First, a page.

Thayer (2010) says to get leaves just as they are unfurling or recently unfurled, a point that went a long way toward my success with curly dock. I now take newly emerged leaves while they’re still rolled up, slightly unrolled leaves, and fully unrolled new leaves, leaf stems and midribs and all. New leaves of spring or new leaves growing from midsummer plants are all game—-just as long as they’re young and clean. And slime is a good thing; it means the leaves are fresh and ready to harvest.
Binomial name: Rumex crispus
Native range: Europe and North Africa
Introduced range: All 50 states
Habitat: Common in fields, along roadways, gardens, and yards, and in other disturbed areas. Also found in glades, meadows, and along streams and riverbanks.
Description: Leaves with curled edges and a course texture. From 2 to 4 feet tall, with a stout taproot with a pale yellow interior. Small green flowers bloom in northern summers. Dark brown winged seeds distributed by wind or water, can remain viable in the ground for 50 years.
I like to lay curly dock leaves lengthwise on a cutting board and chop into whorled slices, sauté in olive oil and garlic until soft or longer until they’re slightly crispy, and serve as a side dish. I have also added sautéed dock to egg dishes, stuffings, stir fries, cream sauce with pasta, cracker spread with cream cheese, potato soup, bean dishes, saag paneer, and pizza. For cooking ideas from a range of contributors, including recipes for dock seeds, check out the March 2012 recipe share at Hunger and Thirst for Life.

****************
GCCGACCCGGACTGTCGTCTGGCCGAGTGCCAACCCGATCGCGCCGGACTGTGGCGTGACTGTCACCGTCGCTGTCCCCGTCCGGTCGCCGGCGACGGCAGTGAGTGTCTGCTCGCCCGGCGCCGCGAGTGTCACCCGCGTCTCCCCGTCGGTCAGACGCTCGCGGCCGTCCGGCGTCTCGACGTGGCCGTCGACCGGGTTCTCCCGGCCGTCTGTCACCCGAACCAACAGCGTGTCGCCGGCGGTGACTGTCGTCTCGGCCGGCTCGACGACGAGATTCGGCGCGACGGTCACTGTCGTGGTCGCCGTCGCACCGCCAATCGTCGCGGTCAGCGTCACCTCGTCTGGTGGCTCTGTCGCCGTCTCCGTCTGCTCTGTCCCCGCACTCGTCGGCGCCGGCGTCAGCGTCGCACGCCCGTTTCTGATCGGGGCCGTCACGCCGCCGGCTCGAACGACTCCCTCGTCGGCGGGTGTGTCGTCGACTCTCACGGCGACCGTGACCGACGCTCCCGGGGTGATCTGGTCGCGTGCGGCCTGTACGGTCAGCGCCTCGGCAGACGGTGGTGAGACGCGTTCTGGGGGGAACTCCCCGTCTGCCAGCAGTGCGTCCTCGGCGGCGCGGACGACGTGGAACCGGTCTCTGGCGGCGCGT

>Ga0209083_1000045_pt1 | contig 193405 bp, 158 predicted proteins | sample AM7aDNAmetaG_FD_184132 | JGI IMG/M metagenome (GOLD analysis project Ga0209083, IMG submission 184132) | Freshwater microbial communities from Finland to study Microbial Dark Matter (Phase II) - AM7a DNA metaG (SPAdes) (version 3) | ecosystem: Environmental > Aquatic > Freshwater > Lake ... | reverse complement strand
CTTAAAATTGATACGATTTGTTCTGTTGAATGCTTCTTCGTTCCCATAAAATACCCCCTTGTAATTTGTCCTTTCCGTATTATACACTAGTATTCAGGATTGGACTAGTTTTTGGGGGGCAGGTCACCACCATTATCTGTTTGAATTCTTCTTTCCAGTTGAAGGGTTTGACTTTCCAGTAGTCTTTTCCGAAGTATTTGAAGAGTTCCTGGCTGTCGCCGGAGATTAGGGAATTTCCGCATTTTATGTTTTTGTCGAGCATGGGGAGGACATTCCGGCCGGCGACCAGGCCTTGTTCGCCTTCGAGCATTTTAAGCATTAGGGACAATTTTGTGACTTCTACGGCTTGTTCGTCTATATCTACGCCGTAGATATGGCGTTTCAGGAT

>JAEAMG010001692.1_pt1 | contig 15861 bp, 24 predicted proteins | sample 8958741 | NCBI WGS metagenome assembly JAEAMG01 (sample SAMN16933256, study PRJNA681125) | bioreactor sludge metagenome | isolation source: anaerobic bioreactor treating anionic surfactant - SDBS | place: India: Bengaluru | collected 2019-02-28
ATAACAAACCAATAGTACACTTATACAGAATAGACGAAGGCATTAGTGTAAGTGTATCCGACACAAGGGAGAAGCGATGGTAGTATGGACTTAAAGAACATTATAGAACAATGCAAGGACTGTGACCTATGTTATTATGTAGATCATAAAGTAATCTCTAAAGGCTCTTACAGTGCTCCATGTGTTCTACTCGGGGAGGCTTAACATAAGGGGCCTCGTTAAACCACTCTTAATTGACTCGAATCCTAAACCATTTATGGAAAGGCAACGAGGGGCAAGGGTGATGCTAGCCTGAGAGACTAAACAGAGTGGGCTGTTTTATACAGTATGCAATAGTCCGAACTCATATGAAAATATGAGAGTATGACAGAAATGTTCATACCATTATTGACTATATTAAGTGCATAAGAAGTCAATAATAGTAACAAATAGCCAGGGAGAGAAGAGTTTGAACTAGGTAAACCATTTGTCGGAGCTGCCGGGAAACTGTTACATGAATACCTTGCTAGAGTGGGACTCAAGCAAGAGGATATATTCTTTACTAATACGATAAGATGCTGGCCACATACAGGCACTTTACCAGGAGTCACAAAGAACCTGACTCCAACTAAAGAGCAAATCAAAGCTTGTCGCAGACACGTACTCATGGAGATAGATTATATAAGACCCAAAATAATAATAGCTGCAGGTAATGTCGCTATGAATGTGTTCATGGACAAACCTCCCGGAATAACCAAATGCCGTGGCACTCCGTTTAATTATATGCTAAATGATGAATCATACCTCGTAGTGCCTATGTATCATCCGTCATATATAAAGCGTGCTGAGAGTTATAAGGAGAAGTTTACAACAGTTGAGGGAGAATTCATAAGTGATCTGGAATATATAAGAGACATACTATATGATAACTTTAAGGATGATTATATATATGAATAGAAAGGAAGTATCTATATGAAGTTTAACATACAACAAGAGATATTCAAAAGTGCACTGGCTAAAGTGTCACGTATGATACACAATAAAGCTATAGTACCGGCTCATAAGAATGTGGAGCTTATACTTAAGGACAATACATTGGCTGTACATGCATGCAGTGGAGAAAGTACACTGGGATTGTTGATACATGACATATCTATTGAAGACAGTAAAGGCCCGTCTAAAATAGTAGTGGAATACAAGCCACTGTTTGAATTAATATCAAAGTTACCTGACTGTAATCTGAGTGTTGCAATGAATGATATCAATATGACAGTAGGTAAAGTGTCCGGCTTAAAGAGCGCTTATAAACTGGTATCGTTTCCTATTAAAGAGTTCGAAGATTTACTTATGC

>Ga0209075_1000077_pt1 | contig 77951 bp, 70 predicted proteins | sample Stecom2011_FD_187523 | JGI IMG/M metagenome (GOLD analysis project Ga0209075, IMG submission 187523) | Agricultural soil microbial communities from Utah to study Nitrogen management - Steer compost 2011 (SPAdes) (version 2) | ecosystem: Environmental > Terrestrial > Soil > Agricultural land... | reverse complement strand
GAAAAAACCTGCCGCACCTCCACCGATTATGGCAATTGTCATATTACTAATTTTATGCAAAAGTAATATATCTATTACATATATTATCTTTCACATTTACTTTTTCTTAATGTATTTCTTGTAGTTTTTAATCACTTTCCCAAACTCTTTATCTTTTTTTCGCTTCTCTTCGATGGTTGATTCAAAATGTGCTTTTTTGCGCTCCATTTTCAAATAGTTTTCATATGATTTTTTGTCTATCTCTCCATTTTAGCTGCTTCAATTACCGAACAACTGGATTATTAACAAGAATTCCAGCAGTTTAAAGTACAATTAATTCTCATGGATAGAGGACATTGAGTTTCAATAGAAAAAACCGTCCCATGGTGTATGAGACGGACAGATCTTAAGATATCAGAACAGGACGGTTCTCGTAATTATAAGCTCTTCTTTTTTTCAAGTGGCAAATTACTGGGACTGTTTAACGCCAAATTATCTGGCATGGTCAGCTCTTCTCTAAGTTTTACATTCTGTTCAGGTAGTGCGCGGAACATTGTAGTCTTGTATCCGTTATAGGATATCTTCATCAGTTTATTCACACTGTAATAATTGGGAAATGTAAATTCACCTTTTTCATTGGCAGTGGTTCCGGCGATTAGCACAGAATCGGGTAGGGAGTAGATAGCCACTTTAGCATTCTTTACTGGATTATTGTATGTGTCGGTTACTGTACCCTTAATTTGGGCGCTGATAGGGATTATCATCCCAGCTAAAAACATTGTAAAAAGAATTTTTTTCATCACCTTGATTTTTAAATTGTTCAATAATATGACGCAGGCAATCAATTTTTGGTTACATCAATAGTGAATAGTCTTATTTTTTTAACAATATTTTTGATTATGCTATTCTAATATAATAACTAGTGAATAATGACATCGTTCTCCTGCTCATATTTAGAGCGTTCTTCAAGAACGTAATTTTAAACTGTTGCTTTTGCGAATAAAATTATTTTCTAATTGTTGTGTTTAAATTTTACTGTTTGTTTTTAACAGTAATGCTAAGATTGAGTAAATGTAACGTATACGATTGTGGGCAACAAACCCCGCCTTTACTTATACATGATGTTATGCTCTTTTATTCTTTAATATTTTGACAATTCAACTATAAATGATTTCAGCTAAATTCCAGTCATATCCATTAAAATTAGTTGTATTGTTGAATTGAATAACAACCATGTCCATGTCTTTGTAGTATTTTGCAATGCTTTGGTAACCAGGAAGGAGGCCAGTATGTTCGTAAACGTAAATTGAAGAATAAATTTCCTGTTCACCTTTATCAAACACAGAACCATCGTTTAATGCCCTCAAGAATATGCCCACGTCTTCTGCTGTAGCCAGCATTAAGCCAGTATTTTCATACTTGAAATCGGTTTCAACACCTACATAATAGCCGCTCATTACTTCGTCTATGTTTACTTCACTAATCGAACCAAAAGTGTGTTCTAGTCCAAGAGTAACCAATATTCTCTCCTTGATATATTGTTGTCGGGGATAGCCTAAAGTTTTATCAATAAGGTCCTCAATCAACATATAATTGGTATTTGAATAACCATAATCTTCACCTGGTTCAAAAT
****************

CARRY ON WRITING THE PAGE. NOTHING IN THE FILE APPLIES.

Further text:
First time dock eaters should of course follow wild food procedure and cross reference multiple guidebooks or seek out expert advice to confirm their identification, then do a lip test (rub it on the lips to see if there’s a reaction) and a personal edibility test (eat a small amount and wait 24 hours) before consuming in greater quantity.
Like spinach, docks contain oxalic acid and therefore should not be overindulged upon in one sitting. A plate of food per meal is probably a reasonable portion, as opposed to eating several pounds at a time. That said, I once served curly dock dinner dishes for five days straight without incident—with the exception that my boyfriend eventually begged for respite from the lemony Rumex.
I always forage curly dock judiciously, selecting only the choicest leaves so as not to stress the plants. If you’re trying to rid a field of it, however, you might as well go ahead and pillage them, grabbing every spring leaf you see and digging up the medicinal root while you’re at it. After all, that is the point of eating an “invader” when it pops up in a less-than-ideal location.
April the 18th Both the Swedish and English settlers are in the spring accustomed to prepare greens from various plants of which the following are the most important; Rumex crispus L. is a kind of sorrel which grows at the edge of cultivated fields and elsewhere in rather low land.* Farmers choose a variety which has green leaves instead of pale colored ones. . . . These green leaves are gathered at this time everywhere and used by some people in the same way that Swedes prepare spinach. But they generally boil the leaves in the water in which they had cooked meat. Then they eat it alone or with the meat. . . . Here also vinegar is placed in a special container on the table to be used on the kale. I must confess that this dish tastes very good.
–Peter Kalm, botanist sent by the Swedish Academy to North America in search of hardy seed material, 1749
*Kalm’s description of classic invader habitat, the edge of cultivated fields and low lands, indicates that this was an exotic brought in by the English.
“Rumex crispus L., Curled Rumex. Vulgò––Sour Dock. Curled Dock.
The radical leaves of this are often used as a pot-herb, or early “Greens”; but the plant is an unsightly and troublesome weed,––and has become so extensively naturalized as to require a vigilant attention to keep it in due subjection.”
– William Darlington, Agricultural Botany: an Enumeration and Description of Useful Plants and Weeds Which Merit the Notice, or Require the Attention of American Agriculturists, 1847